“The main objective of the local content initiative and guidelines is to ensure that Nigerian ICT companies are able to participate meaningfully at all levels of the ICT value chain to create jobs, wealth and knowledge locally.As regulations governed by Sections 6, 17, 18 and 32 of the NITDA Act of 2007 and Sections 1 and 3 of the Communications Act of 2003, the Guidelines have the force of law and are mandatory,” Patami said.

Why then, in this posture, would technical partnerships be outsourced for projects of this ramification?

Stakeholders insist that the technical capacity for this exists, and there is no evidence to the contrary.

According to James (not his real name), a software engineer with over a decade of experience in the Nigerian technology sector,

“Over the past few years, technical skills in Nigeria have skyrocketed and are now being exported around the world. There are many companies that I know of in Nigeria that can do what these people [Bitts Inc.] have done. The government says it supports the tech ecosystem, but gestures like this speak to a different reality.

But amid the debates that have raged and are raging now, one question remains, what is the purpose of eNaira?

Its official website says digital currency,

“…allows households and businesses to make fast, efficient and reliable payments, while benefiting from a resilient, innovative, inclusive and competitive payment system.”

Africa is, arguably, currently in the midst of a Fintech boom, which has resulted in thousands of payment products and more every day.

The above proposition describes the core value of the myriad fintech products and mobile payment wallets currently flooding app stores.

Which begs the question why would anyone leave the already existing payment systems they trust and switch to eNaira? Now, to be fair, this problem is not native.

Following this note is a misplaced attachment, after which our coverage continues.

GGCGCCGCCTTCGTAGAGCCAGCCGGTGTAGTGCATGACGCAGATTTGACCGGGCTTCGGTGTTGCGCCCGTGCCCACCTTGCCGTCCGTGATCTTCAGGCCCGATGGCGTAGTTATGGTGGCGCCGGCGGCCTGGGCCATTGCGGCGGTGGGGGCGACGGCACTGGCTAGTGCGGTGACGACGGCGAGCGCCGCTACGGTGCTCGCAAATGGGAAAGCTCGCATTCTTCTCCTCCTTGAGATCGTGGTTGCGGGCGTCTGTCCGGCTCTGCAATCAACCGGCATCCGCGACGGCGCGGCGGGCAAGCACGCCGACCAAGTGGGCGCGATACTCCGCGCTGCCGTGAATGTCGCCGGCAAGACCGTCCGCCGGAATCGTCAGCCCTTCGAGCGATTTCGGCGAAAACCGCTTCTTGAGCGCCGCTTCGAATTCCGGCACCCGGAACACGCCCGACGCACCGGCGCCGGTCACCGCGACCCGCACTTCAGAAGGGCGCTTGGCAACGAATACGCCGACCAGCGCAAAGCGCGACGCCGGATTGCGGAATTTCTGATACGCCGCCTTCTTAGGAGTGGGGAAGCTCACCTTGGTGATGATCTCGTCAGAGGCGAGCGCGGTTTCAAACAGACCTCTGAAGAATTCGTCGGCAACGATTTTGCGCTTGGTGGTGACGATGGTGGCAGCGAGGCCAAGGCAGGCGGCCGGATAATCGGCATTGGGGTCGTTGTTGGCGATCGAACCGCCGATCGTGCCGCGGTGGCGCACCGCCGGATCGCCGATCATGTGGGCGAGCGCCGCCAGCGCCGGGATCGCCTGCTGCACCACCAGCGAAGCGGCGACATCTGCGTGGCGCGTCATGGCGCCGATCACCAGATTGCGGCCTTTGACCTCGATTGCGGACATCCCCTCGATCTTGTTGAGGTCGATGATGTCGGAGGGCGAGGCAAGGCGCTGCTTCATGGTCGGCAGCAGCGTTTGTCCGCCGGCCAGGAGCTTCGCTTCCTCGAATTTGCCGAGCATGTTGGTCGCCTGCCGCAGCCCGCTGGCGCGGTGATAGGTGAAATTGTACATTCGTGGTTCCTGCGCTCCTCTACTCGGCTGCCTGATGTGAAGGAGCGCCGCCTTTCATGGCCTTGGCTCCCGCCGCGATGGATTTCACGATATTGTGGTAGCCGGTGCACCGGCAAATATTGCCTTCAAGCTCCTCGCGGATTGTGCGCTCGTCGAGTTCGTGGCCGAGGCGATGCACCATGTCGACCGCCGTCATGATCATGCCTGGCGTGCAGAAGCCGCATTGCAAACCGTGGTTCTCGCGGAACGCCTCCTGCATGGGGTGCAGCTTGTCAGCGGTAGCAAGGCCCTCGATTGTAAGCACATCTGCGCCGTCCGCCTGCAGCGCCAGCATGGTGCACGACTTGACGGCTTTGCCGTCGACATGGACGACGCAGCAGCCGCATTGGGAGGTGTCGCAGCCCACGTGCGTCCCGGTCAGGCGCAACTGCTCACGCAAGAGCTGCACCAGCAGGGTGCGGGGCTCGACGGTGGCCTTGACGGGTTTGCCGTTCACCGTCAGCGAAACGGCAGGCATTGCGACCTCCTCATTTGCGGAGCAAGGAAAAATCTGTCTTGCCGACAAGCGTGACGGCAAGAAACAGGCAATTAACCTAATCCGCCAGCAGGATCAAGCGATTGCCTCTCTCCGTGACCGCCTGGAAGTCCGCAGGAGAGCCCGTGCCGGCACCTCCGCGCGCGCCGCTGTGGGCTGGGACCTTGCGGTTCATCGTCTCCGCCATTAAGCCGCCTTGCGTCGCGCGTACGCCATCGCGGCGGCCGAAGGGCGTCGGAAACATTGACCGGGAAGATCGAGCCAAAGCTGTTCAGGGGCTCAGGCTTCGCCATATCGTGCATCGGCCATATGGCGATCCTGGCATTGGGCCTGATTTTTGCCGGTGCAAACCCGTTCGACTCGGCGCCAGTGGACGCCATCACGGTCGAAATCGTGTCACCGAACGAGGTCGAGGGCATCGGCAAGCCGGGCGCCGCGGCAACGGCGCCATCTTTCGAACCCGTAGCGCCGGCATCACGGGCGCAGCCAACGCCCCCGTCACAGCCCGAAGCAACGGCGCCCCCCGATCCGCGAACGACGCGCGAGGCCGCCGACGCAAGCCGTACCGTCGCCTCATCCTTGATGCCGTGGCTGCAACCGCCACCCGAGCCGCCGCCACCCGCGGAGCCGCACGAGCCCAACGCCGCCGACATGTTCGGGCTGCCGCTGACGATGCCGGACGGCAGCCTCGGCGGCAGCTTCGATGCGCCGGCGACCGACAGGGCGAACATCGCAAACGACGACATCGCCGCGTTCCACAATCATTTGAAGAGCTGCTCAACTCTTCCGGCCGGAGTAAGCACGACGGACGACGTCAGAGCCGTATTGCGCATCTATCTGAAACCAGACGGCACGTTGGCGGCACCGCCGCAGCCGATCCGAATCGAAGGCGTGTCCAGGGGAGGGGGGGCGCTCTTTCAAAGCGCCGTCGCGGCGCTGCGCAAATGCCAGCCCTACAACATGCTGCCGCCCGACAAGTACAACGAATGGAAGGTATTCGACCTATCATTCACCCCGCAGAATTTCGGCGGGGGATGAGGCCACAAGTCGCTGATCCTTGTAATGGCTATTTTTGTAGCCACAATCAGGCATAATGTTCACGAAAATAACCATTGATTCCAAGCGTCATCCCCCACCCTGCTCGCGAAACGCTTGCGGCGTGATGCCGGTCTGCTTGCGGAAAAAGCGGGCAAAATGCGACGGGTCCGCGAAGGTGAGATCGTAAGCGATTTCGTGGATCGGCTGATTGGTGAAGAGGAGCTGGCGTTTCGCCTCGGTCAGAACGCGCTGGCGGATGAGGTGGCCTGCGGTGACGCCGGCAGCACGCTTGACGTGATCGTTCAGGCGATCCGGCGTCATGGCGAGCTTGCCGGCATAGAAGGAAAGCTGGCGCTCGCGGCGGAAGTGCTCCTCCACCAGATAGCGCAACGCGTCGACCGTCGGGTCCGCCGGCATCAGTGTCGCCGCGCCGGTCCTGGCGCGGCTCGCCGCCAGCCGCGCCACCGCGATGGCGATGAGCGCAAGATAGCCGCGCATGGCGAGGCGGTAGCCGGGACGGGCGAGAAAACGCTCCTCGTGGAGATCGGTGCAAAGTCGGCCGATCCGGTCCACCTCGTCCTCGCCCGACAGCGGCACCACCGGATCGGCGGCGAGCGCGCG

Let’s zoom out a bit.

As of Q4 2021, 81 countries were proactively considering CBDCs, and that number is a huge jump from Q2 2020, when only 35 countries were interested in doing so.

Speaking on this, Chetan Ahya, Chief Economist at US investment bank Morgan Stanley, said;

“A major move to introduce central bank digital currencies (CBDCs) could actually disrupt the financial system. Efforts to introduce CBDCs are gaining momentum, with up to 86% of central banks around the world exploring currencies digital.

Some countries are genuinely interested in creating digital currencies, but the main reason many of them are getting started is to provide alternatives and/or totally replace cryptocurrencies in their domains.

While CBDCs are backed by these apex banks and are like stablecoins in themselves, they are not crypto.

Simply put, crypto is built on an infrastructure that is not controlled by anyone, while CBDCs are, of course, the responsibility of these central banks.

Either way, to a large extent, CBDCs will be integral to the future of digital currencies, but they can never replace crypto, and that’s part of the problem. Especially in Nigeria, where the government does not have a great reputation for managing innovation.

The Nigerian President, on the potential of CBDCs, wrote that its use can “move many more people and businesses from the informal to the formal sector…spur economic growth through better economic activities…increase the GDP of Nigeria $29 billion over the next 10 years. .. increase remittances, foster cross-border trade, improve financial inclusion, make monetary policy more effective, and enable the government to send direct payments to eligible citizens for specific social programs.

However, when asked what she thinks of digital currency, Bisi (not her real name), a 30-year-old woman from Lagos, said:

“From the government, so he cannot be trusted. Neither safe nor secure. Unclear use cases as far as I’m concerned. No compelling reason to use it.

Philip (not his real name), a photographer who downloaded the app when it launched, told Guardian Life,

“I only remembered that I had the app because you asked for it. I haven’t found a reason to use it yet.

eNaira suffers from a fundamental problem, and like other CBDCs, regulators need to realize that it is not essentially a cryptocurrency and refine its value proposition.

And in the meantime, this question of use and usefulness will remain unanswered.

Sylvia B. Polson